At noon Pacific Time today, Oracle and Google had a deadline to comment on Judge Alsup's tentative plan of a trifurcated (forked into three parts) trial.
Oracle's reply has 16 pages and explains in detail why Oracle sees itself prejudiced by this plan. Google's reply is only seven pages long and supports the judge's plan. Actually, the part on the trial plan only amounts to about five and a half pages, while another page and a half represent yet another push for a stay of Oracle's patent claims.
Both parties agree on the legal principle that, in the interest of justice, breaking up the trial shouldn't prejudice anyone. What they disagree on is whether or not there is prejudice.
I follow this case in detail and I really liked many of the things I saw in Judge Alsup's orders and notices, as well as what was reported on the hearings he held. If I had to vote for my favorite judge based on my observations, I'd be inclined to support him. But every once in a while I get the impression that he sometimes puts case management considerations above the interest of justice. The first time I had this concern was when he proposed that Oracle reduce the number of asserted patent claims from 132 to 3. That suggestion was not supported by the law as I understood it. Now I'm concerned that in connection with the trial plan he may once again take considerable prejudice to Oracle into account only in order to increase the efficiency of this process for the court (which may not be -- and in my view won't be -- the case in the end, but appears to be the primary consideration) and maximize the likelihood of a settlement (which I again don't think is too likely to work out -- in my opinion, this case is more likely to be appealed post-judgment to the Federal Circuit than to be settled in the near term, and one issue, known as the Lindholm email, has already been put before the Court of Appeals for the Federal Circuit).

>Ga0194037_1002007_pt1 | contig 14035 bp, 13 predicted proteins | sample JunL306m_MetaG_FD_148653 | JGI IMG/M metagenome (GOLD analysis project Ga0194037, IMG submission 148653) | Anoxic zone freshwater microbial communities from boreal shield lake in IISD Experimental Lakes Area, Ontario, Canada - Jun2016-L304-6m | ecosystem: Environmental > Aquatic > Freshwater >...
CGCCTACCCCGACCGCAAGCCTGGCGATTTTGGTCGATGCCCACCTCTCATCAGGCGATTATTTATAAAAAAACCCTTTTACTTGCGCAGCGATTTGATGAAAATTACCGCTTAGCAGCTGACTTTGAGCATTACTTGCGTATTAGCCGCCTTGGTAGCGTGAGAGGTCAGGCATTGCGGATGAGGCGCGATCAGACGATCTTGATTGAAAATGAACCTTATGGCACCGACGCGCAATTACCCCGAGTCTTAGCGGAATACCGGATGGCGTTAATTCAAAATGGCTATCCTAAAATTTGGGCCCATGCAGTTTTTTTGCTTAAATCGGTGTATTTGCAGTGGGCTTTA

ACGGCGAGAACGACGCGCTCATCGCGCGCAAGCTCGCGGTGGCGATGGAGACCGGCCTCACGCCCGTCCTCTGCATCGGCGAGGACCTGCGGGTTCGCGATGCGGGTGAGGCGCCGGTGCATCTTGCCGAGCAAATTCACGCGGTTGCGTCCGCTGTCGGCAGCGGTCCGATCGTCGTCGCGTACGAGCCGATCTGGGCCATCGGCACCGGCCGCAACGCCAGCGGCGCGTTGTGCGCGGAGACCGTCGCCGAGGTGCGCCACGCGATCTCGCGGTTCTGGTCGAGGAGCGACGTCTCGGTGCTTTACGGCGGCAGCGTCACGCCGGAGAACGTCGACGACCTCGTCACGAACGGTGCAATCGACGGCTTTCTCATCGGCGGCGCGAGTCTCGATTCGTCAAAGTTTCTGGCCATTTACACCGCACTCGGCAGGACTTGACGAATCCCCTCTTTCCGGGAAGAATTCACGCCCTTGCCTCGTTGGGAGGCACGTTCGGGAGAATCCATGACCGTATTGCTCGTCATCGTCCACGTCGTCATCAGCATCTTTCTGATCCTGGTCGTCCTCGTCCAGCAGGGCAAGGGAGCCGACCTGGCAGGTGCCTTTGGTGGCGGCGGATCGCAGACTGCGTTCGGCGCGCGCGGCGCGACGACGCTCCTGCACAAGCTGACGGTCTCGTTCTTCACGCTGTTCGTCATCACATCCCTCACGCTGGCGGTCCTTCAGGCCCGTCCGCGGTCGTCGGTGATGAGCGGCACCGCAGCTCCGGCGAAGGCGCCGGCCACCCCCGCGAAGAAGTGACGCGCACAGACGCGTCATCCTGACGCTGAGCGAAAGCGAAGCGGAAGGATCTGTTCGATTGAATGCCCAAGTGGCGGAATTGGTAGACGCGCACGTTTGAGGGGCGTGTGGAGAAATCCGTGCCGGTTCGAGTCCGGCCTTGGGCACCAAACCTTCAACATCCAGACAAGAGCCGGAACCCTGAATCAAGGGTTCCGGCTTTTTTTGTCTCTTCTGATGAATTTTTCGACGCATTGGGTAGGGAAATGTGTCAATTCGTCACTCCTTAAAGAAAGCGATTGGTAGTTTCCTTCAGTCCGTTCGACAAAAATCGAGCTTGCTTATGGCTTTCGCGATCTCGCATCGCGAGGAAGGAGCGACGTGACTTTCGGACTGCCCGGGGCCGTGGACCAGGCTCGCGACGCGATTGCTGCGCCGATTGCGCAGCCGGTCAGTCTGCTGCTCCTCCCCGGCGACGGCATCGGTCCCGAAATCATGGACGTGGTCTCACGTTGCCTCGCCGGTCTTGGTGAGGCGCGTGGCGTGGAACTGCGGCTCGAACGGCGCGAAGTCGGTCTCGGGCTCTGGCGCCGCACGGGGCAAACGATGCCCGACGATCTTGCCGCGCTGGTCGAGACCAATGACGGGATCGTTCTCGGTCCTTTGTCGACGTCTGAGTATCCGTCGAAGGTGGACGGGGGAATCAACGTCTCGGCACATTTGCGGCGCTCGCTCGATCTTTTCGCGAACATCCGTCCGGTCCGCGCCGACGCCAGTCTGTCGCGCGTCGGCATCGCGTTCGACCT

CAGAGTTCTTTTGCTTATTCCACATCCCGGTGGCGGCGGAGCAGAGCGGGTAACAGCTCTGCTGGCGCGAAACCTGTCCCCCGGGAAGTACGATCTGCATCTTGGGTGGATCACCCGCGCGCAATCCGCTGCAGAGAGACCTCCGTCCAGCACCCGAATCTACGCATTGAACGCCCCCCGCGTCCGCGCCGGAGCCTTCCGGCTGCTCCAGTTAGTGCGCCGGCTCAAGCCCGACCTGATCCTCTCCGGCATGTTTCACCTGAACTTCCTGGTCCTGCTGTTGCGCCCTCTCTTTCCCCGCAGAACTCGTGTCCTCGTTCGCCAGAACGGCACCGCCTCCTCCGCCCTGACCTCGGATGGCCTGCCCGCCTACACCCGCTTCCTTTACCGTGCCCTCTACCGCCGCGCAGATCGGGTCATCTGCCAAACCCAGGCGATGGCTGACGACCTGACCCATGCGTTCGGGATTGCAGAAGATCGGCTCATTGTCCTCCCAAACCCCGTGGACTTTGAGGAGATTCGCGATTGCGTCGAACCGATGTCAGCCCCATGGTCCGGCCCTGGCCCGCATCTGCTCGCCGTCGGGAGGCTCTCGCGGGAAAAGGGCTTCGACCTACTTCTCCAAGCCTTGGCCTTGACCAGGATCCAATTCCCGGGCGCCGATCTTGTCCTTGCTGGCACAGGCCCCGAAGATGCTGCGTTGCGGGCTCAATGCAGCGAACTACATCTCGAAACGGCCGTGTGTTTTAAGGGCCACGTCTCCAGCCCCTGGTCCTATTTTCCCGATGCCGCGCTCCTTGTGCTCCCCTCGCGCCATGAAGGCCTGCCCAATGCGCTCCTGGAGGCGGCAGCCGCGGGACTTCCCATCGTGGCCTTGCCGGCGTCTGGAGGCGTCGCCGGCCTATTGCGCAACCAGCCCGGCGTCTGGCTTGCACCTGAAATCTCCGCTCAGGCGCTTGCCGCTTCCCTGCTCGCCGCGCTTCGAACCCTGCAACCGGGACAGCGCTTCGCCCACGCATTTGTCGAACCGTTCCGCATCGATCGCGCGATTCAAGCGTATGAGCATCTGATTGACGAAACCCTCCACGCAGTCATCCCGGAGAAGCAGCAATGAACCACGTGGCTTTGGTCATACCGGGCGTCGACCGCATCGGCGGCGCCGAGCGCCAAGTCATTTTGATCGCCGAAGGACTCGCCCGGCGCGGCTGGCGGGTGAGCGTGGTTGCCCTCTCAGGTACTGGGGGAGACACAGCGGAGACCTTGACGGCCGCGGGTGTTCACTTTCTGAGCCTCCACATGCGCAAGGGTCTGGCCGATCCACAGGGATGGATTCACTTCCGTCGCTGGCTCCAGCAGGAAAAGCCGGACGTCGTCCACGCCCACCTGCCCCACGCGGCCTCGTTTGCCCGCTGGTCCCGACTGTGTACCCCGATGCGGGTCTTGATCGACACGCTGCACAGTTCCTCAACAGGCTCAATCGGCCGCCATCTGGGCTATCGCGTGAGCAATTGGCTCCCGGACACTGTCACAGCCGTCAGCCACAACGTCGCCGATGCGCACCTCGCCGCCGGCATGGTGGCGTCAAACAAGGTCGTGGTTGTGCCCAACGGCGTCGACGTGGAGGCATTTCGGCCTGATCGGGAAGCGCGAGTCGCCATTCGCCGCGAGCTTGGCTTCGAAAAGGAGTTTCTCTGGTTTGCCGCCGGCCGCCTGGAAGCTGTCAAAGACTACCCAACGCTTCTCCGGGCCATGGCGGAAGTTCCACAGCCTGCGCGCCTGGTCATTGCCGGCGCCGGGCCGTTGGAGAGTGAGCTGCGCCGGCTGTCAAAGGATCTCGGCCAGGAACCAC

What's probably underlying the plan of the trifurcated trial is Judge Alsup's hope that the parties may settle this after the first trial (the copyright trial). Before he proposed this trial plan, he indicated this line of thought at a hearing. But for the reasons I mentioned before, I don't think it will work. Whatever he has tried so far to get the parties to settle has failed, and whatever he will try will probably fail, too -- the only thing worth trying is the case itself. He should take it to trial, and not to some kind of trial redux but create a situation in which this matter will be resolved to the extent a district court can resolve it (like I said, an appeal by the losing party may be inevitable).
Oracle argues -- on the basis of detailed tables -- that some of the witnesses are needed to determine copyright infringement liability, patent infringement liability, and damages. Google's proposal in today's submission is that witnesses could be videotaped the first time they appear, and then their testimony can be shown again at later stages. But I'm not sure if that gives such testimony as much weight as it would have if jurors heard those witnesses in real life shortly before deciding on all of the relevant issues.
One particularly important piece of evidence is the Lindholm email, as I recently explained. Oracle argues that it will need to bring up such indications of willful infringement by Google in order to counterbalance Google's claims that it was granted an implicit license by then-Sun CEO Jonathan Schwartz.